Sunday, 27 September 2015

Losing the Spark


My novel and I did a sort of "Ross and Rachel" earlier this year and went on a break. In fact it wasn't just my novel, I took a break from writing in general. No new chapters, very little brainstorming, no new blog posts and occasional tweets (most of which were linked to GAA). It wasn't a deliberate decision by any means, in fact I had planned 2015 to be my year to finally commit to the book especially after I finished the first draft back in February (a feat I thought I would never achieve). But fast forward 7 months later and the word count remained starkly unchanged while my motivation had dipped to levels below zero.

I'll hold my hands up and admit that I'm hugely disappointed with myself. I had promised myself that I would commit to the book this year, especially given that I knew I would have a lot more free time due to circumstances in my personal life. I suddenly had all this time in the evenings to myself that I could devote to working on my second (maybe even third) drafts while constantly developing the timelines of books two and three of the trilogy. I could easily slot in two three hours each night following through on my writing and I worked out that in eight weeks, if I stuck to my plan, I could have edited the entire first draft and added in the five chapters that have been floating around my head for months. So basically, I had a great plan. And then life happened and it all fell apart.

I really hate sounding dramatic (being mundane, vanilla, fading into the background is much more my style) but the last few months have been extremely challenging and difficult. Throughout my life, even when I look as far back to my childhood, writing has always featured in some way (whether it was writing Babysitters Club-esque stories in primary school, scribbling funny poems to entertain my classmates in secondary school, plotting a Lord of the Rings style fantasy novel when I was supposed to be studying for my Junior Certificate and planing my current novel when I should be paying more attention in work) and it has always been my crutch during periods of difficulty. But it was the first thing to leave me this year when things went south.

Writing a novel, an achievement that had seemed so tantalisingly close in February suddenly seemed so far away. And it wasn't just writers block or a lack of inspiration. I just had no interest in writing anymore. I didn't want to write. That magnetic spark that had ignited within me when I first dreamt up the idea for my book and when I finished my first draft had vanished. And I didn't have any interest or energy in finding it again. And so my first draft was locked inside my brand new, sparkling laptop and my brainstorming book lay closed on my desk in my office, occasionally noticed by me as I walked across the landing each night heading to bed. But I never crossed the threshold. It sat there, forgotten about, a story wanting to be told but there was no forum for that to happen because I had given up.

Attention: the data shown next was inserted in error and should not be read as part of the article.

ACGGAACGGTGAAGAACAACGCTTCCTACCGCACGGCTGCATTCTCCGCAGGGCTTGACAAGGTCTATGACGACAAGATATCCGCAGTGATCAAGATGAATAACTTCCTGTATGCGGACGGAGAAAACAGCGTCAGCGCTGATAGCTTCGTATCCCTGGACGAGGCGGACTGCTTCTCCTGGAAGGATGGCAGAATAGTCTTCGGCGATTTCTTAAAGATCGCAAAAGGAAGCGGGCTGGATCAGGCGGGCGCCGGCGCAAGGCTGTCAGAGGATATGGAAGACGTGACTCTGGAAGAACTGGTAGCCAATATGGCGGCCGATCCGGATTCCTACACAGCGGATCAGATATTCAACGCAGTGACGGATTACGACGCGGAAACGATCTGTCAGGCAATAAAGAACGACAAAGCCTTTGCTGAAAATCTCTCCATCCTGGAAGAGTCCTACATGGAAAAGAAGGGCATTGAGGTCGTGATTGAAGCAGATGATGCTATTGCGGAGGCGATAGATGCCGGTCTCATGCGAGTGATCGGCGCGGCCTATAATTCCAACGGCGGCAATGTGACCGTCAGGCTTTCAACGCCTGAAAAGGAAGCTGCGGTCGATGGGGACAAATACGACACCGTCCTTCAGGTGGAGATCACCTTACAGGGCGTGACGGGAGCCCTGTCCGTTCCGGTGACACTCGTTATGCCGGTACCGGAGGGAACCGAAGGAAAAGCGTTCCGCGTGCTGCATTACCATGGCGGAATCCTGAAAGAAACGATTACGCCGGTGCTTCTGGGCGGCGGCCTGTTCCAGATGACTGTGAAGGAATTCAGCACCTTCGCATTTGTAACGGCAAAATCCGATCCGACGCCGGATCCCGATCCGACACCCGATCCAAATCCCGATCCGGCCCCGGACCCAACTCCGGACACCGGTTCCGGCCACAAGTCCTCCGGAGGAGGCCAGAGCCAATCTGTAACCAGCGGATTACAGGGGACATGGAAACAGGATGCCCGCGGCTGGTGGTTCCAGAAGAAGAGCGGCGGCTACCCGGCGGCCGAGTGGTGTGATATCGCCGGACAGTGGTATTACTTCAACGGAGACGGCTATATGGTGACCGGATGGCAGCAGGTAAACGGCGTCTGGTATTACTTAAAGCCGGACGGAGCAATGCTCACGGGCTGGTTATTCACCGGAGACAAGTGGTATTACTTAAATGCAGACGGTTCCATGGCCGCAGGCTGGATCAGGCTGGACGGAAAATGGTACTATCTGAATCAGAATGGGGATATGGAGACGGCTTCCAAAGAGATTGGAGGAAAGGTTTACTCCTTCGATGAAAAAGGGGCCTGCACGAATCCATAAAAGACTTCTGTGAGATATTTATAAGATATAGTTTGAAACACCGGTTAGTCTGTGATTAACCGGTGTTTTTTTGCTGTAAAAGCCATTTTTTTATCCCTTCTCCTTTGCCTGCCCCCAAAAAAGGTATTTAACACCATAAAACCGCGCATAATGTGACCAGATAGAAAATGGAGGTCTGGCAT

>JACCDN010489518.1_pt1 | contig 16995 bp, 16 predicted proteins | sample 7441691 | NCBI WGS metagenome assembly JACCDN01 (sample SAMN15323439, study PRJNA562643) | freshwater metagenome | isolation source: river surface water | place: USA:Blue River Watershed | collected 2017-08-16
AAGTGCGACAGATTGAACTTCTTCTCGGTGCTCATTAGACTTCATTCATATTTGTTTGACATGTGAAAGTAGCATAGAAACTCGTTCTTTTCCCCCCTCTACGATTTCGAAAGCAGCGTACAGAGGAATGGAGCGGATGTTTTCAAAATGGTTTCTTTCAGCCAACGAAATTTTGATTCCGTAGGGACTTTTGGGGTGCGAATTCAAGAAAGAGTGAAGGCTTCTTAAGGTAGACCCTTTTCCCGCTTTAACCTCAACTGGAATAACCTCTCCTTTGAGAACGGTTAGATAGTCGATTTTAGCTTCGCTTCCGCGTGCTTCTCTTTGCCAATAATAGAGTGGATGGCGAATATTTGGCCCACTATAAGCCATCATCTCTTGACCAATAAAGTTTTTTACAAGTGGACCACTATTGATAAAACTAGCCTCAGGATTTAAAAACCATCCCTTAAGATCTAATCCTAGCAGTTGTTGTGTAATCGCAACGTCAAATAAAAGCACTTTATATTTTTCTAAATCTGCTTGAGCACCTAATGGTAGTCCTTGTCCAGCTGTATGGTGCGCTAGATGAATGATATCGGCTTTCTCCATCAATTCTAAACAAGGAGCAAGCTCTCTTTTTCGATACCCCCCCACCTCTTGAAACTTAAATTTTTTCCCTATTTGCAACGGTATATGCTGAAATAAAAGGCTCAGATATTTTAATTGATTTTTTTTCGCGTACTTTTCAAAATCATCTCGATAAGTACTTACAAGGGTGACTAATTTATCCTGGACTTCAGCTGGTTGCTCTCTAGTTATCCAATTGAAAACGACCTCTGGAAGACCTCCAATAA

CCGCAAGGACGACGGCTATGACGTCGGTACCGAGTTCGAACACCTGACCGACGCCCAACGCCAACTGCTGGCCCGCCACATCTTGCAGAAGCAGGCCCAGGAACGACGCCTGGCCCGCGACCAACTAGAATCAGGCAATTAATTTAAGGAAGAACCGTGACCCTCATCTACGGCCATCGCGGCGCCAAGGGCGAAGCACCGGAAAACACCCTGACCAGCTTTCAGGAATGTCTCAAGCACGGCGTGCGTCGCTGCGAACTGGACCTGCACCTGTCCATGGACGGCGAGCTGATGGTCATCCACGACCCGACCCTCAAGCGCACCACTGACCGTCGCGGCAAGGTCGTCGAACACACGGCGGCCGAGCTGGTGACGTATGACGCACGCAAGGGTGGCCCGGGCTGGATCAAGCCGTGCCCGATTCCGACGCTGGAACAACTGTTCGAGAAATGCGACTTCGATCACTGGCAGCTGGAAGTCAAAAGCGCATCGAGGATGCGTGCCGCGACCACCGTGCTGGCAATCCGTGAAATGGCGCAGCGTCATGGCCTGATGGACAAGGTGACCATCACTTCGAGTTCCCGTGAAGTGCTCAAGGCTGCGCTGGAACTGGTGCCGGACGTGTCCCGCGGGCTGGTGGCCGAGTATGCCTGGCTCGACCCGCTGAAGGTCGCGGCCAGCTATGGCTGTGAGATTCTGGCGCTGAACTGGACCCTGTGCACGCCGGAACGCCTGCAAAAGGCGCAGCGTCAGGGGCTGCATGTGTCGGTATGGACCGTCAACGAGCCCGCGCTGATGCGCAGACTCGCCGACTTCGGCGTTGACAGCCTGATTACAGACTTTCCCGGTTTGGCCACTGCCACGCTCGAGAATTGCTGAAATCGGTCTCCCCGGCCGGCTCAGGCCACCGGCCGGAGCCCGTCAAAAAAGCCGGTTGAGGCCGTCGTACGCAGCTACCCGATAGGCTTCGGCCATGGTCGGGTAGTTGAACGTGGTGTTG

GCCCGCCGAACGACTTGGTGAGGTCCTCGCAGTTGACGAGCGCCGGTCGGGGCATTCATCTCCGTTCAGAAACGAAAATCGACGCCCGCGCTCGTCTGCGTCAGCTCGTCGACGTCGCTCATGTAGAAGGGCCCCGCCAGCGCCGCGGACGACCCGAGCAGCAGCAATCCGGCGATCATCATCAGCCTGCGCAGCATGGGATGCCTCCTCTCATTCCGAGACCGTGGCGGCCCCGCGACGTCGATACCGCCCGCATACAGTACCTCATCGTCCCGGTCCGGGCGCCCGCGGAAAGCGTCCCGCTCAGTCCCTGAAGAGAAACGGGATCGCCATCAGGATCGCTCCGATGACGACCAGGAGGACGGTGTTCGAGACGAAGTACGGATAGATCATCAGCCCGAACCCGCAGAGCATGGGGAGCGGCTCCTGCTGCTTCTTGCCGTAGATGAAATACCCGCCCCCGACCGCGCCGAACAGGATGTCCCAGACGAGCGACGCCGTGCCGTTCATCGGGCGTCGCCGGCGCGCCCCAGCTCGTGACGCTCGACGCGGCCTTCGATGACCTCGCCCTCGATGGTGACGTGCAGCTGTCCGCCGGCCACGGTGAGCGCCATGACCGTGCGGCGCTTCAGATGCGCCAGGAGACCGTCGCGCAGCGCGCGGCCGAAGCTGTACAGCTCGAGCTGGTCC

But it turns out that those awful, inspirational, cliched quotes that people share on Facebook and Twitter have some grain of truth in them.

Even the darkest night will end and the sun will rise.
Absence makes the heart grow fonder.
Time heals almost anything.

I finally found my spark again.

It came back in several ways but most prominent of all was the increase in my creativity. The closed notebook on my desk began to become gradually more appealing. The manic scrawls from the past few years seemed exciting again. My special Paperchase writing pen was back between my fingers. The blank pages initially appeared intimidating and frightening but one idea became a sentence. And the sentence turned into a paragraph which then became a page. Before I knew it I had several pages of brainstorming in front of me including an ending to my novel which I've sought for 7 years now and a new character who is crucial to the development of the story. I can't imagine my story without her now. Okay, it means I have to change my first draft and rewrite the majority of it, but that's good! That's what being a writer is about. And finally, finally, I feel like I am a writer again.

I do find it interesting that one central theme of my book revolves around second chances and rebirth (the main image is that of a Phoenix) so there is definitely some irony now that I have been given a second chance to discover my love of writing again and my flair for it. Hmmm, "been given" seems like too much a passive phrase; I certainly didn't sit around waiting to feel better. Let's just say that I have taken my second chance and grabbed it with both hands.

I've learned a lot about myself over the past few months. It's a relief to know that the creative spark is still alive inside me and I know not to fear if it goes away temporarily. I think I had somehow convinced myself that the writer within me was a fraud, a delusion of grandeur and that the last few months have been my peak. But I know that's not true. I am a writer. I had a blip. I'll probably have one again. But my novel has more potential than ever, my passion for writing is back and my motivation levels are back to normal levels (I still love a bitta procrastination).